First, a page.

I thought scientists were going to find out exactly how everything worked, and then make it work better. I fully expected that by the time I was twenty-one, some scientist, maybe my brother, would have taken a colour photograph of God Almighty — and sold it to Popular Mechanics magazine. Scientific truth was going to make us so happy and comfortable.
What actually happened when I was twenty-one was that we dropped scientific truth on Hiroshima.”
— Kurt Vonnegut, Bennington College Address (1970)
Something compelling and sad about that life. Kurt. Born and raised in Indianapolis, (1922-2007). Iconic. More than Slaughterhouse Five.
I remember the reading, at UT-El Paso, my first year in the English graduate program — why that, and I was working for newspapers, had a language gig, one-on-one, in Juarez with a Mexican engineer working for Packard Electric. I was deep into writing stories and a novel. Lots of cross border ruckus stuff. Drugs and some other cross-the-tortilla-curtain smuggling. That was October 19, 1983. Two feet from fame.
It may have just been a coincidence it was a Homecoming event, but he was there, speaking to graduate students in a classroom. Then after the reading, a party. The obligatory after-reading-party.
Wine, whisky, tequila. Kurt was looking for Pall Malls, and I had two packs ready — cheap cigs from Juarez. I brought a bottle of mescal, with the worm, and we talked — me, Vonnegut and two other folk. But he and I talked face to face. I had no fear, no compunction to put anyone on pedestals, and we talked about Dresden and some of my life.
I grabbed Dixie cups, threw some lime wedges into each one and poured me, Kurt and the two other people shots of the agave drink.
These guys and gals are many times inquisitive about the people who parachute into their lives — young people, like myself. Twenty-six and with a donkey cart full of stories already. I had family who survived that bombing in Dresden — in fact, my Canadian mom, divorced from my German father, had the sugar, salt, flour and grease ceramic flower containers that were buried for safekeeping in Dresden. They survived that bombing.
Vonnegut never survived that role he played as a captured US soldier picking up the carcasses of the dead in Dresden. He was deployed to Europe to fight in World War II and was captured by the Germans during the Battle of the Bulge. He was imprisoned in a meat locker of the slaughterhouse, schlachthof fünf (5). He survived the allied bombing.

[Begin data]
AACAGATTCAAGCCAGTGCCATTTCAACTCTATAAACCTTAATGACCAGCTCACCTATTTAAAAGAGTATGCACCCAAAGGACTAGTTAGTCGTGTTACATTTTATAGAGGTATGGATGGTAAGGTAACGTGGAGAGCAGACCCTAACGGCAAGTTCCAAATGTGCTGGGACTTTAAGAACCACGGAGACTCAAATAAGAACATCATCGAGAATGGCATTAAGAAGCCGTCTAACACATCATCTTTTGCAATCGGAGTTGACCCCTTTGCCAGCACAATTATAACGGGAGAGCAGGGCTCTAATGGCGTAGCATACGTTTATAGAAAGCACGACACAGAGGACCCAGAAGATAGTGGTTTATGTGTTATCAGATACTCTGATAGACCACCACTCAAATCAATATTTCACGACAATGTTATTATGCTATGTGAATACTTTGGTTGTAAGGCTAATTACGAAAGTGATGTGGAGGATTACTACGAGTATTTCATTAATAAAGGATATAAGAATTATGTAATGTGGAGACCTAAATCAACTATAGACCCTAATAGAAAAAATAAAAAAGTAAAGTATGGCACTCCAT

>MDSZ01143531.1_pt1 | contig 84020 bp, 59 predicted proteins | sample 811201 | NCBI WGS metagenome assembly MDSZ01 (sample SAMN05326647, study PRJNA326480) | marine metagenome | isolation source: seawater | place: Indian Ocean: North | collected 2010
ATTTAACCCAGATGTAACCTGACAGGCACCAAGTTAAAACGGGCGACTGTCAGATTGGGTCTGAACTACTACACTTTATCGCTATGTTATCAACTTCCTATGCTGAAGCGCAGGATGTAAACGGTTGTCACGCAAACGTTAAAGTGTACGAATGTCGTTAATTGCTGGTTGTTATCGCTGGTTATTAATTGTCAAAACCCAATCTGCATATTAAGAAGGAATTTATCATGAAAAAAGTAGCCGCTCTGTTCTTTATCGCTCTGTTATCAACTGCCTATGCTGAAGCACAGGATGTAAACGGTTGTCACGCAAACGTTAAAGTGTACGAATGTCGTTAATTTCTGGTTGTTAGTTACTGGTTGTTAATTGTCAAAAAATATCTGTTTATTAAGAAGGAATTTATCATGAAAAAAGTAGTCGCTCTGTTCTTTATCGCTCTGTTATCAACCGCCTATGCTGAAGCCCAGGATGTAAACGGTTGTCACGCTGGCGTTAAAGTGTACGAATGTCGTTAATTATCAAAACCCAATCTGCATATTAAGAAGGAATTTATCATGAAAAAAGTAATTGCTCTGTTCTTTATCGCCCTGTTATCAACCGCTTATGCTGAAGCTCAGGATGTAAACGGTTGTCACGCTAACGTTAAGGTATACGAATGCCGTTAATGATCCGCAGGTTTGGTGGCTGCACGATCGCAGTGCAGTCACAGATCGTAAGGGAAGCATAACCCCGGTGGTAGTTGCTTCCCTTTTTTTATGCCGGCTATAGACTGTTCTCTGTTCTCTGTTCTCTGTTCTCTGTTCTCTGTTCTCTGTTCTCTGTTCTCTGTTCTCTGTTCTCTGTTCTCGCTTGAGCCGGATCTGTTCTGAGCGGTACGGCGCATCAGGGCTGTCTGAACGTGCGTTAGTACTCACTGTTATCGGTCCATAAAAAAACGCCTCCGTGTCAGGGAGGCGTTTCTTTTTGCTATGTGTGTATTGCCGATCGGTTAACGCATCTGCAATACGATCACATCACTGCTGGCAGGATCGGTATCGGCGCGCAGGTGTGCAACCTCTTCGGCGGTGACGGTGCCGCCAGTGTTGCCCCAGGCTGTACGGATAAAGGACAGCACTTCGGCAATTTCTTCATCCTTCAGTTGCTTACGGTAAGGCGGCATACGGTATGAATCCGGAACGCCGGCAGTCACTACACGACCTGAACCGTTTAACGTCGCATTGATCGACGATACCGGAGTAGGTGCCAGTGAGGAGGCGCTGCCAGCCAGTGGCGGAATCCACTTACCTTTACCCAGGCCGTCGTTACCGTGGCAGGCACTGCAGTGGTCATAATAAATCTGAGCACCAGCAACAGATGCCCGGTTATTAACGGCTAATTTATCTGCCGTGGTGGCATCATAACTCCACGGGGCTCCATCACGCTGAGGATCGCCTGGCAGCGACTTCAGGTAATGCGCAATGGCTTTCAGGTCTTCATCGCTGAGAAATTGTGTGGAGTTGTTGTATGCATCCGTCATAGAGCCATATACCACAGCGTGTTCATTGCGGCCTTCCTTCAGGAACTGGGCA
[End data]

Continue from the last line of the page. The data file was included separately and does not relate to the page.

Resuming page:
We’re talking several days of heavy bombers from US Air Force and RAF, up to 1,350 aircraft in total, with their payloads ready for factory, neighborhood, family and town — 3,900 tons of high-explosive bombs and incendiary devices. Like all UK-American bombing, a firestorm ensued, which destroyed more than 1,600 acres of the city and more than 25,000 were killed with so many more wounded, and yet more psychologically scarred.
Kurt was one of those who never recovered. His book, Slaughterhouse Five, took years to write, coming out in 1969. It is an anti-war book. I saw him again 20 years later, in Spokane, at a reading and then, the proverbial party afterwards. Pall Malls he still chain smoked. This crowd was a bigger crowd, and I remember having that chance to go over to him and rejiggering his memory. The party in one of the faculty’s houses in New Mexico. Two horses and the fields of giant green chilies growing. And the bottle of worm-blessed mezcal.
I know this seems narcissistic, but the guy remembered me, recalled that night, and the drinking of the agave fermented elixir. He asked about that mezcal again. I repeated that I had just come back from Mexico a few years earlier, and spent time in Oaxaca where there are thousands of acres of agave plants (200 varieties) grown for tequila and mezcal. I told him about how the curanderos and even the narcotraficantes use the liquor in their ceremonies and baptismals, as in vetting their sicarios in the drug runners mafia. Hired killers.